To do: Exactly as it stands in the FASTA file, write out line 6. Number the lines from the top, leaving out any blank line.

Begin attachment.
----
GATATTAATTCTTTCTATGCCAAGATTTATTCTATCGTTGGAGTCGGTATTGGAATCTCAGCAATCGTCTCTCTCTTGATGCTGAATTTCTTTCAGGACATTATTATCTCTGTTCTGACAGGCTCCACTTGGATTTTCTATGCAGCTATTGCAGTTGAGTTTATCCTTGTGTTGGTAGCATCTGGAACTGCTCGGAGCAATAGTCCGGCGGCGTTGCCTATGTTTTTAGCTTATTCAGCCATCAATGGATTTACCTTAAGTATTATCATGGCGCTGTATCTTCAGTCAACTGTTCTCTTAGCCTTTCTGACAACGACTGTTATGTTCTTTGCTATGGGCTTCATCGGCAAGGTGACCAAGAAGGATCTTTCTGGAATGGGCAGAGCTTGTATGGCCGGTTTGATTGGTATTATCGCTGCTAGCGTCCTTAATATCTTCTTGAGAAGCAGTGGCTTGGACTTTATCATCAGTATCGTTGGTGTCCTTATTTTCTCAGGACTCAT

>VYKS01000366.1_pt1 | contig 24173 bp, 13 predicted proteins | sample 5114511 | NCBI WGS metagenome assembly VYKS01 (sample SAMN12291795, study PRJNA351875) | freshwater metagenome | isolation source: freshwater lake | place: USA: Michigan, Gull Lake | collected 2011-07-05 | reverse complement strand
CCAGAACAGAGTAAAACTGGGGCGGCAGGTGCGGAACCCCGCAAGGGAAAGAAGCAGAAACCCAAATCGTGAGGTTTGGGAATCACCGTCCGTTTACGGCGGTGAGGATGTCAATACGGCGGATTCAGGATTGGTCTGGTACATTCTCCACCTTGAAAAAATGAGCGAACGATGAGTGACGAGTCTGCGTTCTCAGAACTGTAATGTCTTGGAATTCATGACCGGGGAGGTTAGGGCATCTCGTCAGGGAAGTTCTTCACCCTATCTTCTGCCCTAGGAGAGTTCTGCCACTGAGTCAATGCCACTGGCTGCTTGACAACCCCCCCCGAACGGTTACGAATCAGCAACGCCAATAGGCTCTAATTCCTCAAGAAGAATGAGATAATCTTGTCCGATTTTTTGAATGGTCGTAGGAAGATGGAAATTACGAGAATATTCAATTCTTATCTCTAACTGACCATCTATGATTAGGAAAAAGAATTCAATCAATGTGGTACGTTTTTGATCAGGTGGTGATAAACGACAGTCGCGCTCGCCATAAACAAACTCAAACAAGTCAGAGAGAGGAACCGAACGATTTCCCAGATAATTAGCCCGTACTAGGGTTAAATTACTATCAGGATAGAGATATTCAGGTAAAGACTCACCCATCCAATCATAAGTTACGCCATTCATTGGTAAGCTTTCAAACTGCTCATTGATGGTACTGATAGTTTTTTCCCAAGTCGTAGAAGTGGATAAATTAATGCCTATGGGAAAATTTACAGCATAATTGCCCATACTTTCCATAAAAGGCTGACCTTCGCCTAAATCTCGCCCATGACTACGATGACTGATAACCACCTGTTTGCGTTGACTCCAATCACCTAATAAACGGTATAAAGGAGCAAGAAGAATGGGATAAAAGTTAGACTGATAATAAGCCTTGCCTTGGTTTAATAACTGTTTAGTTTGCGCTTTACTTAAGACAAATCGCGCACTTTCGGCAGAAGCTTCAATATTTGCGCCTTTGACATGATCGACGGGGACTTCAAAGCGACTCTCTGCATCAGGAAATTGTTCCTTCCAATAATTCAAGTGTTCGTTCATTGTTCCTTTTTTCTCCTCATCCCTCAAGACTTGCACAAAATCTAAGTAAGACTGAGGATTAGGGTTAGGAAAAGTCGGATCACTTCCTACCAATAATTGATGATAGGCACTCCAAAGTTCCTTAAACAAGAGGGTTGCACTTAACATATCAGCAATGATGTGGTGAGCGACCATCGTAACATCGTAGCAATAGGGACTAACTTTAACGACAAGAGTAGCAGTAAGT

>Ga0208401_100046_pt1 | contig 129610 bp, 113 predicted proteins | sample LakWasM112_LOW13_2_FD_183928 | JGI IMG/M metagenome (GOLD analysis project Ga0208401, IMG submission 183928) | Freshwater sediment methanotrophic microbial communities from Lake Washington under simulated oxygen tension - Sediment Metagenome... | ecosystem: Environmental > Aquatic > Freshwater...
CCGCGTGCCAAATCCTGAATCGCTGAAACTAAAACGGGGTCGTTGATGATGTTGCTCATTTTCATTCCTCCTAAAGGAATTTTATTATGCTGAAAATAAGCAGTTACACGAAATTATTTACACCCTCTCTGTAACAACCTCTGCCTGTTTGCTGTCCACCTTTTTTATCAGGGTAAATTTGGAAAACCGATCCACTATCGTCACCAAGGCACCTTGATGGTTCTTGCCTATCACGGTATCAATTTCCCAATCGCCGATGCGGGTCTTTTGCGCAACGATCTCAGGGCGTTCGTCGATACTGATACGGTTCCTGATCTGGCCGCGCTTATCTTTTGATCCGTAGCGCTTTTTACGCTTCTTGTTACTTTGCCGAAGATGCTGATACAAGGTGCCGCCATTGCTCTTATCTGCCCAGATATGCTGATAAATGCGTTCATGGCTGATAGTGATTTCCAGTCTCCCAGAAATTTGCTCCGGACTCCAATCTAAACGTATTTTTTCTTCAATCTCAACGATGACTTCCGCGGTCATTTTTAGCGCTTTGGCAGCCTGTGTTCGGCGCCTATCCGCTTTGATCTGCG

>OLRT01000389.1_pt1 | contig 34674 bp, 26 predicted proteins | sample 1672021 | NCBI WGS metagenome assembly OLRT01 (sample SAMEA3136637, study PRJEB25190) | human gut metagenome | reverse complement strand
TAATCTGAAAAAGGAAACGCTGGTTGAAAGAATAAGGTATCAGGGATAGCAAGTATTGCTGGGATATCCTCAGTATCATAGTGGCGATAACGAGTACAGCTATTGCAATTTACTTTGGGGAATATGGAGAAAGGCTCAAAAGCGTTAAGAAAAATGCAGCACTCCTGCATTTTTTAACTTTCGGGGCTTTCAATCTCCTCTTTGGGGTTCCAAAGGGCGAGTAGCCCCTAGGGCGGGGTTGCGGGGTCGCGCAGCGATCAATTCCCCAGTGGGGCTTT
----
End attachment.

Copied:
>OLRT01000389.1_pt1 | contig 34674 bp, 26 predicted proteins | sample 1672021 | NCBI WGS metagenome assembly OLRT01 (sample SAMEA3136637, study PRJEB25190) | human gut metagenome | reverse complement strand